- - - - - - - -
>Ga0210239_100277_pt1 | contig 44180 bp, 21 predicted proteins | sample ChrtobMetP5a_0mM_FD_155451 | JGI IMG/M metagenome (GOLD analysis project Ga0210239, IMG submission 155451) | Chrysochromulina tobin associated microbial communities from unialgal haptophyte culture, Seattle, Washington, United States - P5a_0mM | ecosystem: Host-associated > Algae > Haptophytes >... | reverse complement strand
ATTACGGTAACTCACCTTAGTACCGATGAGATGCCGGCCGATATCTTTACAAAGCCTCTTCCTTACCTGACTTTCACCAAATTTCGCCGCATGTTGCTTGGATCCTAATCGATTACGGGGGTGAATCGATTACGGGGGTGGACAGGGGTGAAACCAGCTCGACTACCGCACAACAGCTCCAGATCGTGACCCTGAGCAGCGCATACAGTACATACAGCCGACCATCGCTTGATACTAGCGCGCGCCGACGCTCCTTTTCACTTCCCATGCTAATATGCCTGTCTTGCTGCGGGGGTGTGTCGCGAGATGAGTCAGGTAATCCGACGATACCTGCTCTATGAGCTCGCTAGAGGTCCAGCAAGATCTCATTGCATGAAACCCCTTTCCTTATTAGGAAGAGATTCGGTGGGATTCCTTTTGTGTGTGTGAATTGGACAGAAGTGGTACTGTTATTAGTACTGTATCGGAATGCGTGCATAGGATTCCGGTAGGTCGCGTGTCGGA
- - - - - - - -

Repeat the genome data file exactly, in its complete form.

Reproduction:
>Ga0210239_100277_pt1 | contig 44180 bp, 21 predicted proteins | sample ChrtobMetP5a_0mM_FD_155451 | JGI IMG/M metagenome (GOLD analysis project Ga0210239, IMG submission 155451) | Chrysochromulina tobin associated microbial communities from unialgal haptophyte culture, Seattle, Washington, United States - P5a_0mM | ecosystem: Host-associated > Algae > Haptophytes >... | reverse complement strand
ATTACGGTAACTCACCTTAGTACCGATGAGATGCCGGCCGATATCTTTACAAAGCCTCTTCCTTACCTGACTTTCACCAAATTTCGCCGCATGTTGCTTGGATCCTAATCGATTACGGGGGTGAATCGATTACGGGGGTGGACAGGGGTGAAACCAGCTCGACTACCGCACAACAGCTCCAGATCGTGACCCTGAGCAGCGCATACAGTACATACAGCCGACCATCGCTTGATACTAGCGCGCGCCGACGCTCCTTTTCACTTCCCATGCTAATATGCCTGTCTTGCTGCGGGGGTGTGTCGCGAGATGAGTCAGGTAATCCGACGATACCTGCTCTATGAGCTCGCTAGAGGTCCAGCAAGATCTCATTGCATGAAACCCCTTTCCTTATTAGGAAGAGATTCGGTGGGATTCCTTTTGTGTGTGTGAATTGGACAGAAGTGGTACTGTTATTAGTACTGTATCGGAATGCGTGCATAGGATTCCGGTAGGTCGCGTGTCGGA